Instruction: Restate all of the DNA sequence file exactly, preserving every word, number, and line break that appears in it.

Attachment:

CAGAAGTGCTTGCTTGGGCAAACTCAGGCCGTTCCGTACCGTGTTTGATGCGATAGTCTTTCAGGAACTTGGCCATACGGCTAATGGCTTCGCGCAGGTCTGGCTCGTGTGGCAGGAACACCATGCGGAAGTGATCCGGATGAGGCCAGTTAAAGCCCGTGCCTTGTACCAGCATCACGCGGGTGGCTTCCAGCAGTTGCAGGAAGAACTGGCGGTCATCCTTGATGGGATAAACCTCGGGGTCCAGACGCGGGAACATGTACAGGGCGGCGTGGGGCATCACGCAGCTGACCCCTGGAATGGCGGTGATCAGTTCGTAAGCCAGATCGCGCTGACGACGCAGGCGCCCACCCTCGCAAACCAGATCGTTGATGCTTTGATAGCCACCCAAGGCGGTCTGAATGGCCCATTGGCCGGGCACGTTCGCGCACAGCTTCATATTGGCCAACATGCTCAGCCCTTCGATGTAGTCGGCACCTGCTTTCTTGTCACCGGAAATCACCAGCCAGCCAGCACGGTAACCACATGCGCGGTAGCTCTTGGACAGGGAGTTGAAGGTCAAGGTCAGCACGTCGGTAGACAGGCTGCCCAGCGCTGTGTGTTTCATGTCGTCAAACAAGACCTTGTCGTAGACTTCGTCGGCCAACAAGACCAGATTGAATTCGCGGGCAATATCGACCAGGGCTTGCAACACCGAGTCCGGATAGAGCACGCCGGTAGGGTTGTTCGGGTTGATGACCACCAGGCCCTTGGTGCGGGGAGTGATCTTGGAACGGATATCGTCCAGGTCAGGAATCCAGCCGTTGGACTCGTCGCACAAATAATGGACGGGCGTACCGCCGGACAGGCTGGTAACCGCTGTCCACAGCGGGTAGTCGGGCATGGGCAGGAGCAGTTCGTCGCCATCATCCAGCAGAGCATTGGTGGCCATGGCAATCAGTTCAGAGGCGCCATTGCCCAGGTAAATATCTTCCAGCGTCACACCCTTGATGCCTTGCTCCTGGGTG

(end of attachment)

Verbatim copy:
CAGAAGTGCTTGCTTGGGCAAACTCAGGCCGTTCCGTACCGTGTTTGATGCGATAGTCTTTCAGGAACTTGGCCATACGGCTAATGGCTTCGCGCAGGTCTGGCTCGTGTGGCAGGAACACCATGCGGAAGTGATCCGGATGAGGCCAGTTAAAGCCCGTGCCTTGTACCAGCATCACGCGGGTGGCTTCCAGCAGTTGCAGGAAGAACTGGCGGTCATCCTTGATGGGATAAACCTCGGGGTCCAGACGCGGGAACATGTACAGGGCGGCGTGGGGCATCACGCAGCTGACCCCTGGAATGGCGGTGATCAGTTCGTAAGCCAGATCGCGCTGACGACGCAGGCGCCCACCCTCGCAAACCAGATCGTTGATGCTTTGATAGCCACCCAAGGCGGTCTGAATGGCCCATTGGCCGGGCACGTTCGCGCACAGCTTCATATTGGCCAACATGCTCAGCCCTTCGATGTAGTCGGCACCTGCTTTCTTGTCACCGGAAATCACCAGCCAGCCAGCACGGTAACCACATGCGCGGTAGCTCTTGGACAGGGAGTTGAAGGTCAAGGTCAGCACGTCGGTAGACAGGCTGCCCAGCGCTGTGTGTTTCATGTCGTCAAACAAGACCTTGTCGTAGACTTCGTCGGCCAACAAGACCAGATTGAATTCGCGGGCAATATCGACCAGGGCTTGCAACACCGAGTCCGGATAGAGCACGCCGGTAGGGTTGTTCGGGTTGATGACCACCAGGCCCTTGGTGCGGGGAGTGATCTTGGAACGGATATCGTCCAGGTCAGGAATCCAGCCGTTGGACTCGTCGCACAAATAATGGACGGGCGTACCGCCGGACAGGCTGGTAACCGCTGTCCACAGCGGGTAGTCGGGCATGGGCAGGAGCAGTTCGTCGCCATCATCCAGCAGAGCATTGGTGGCCATGGCAATCAGTTCAGAGGCGCCATTGCCCAGGTAAATATCTTCCAGCGTCACACCCTTGATGCCTTGCTCCTGGGTG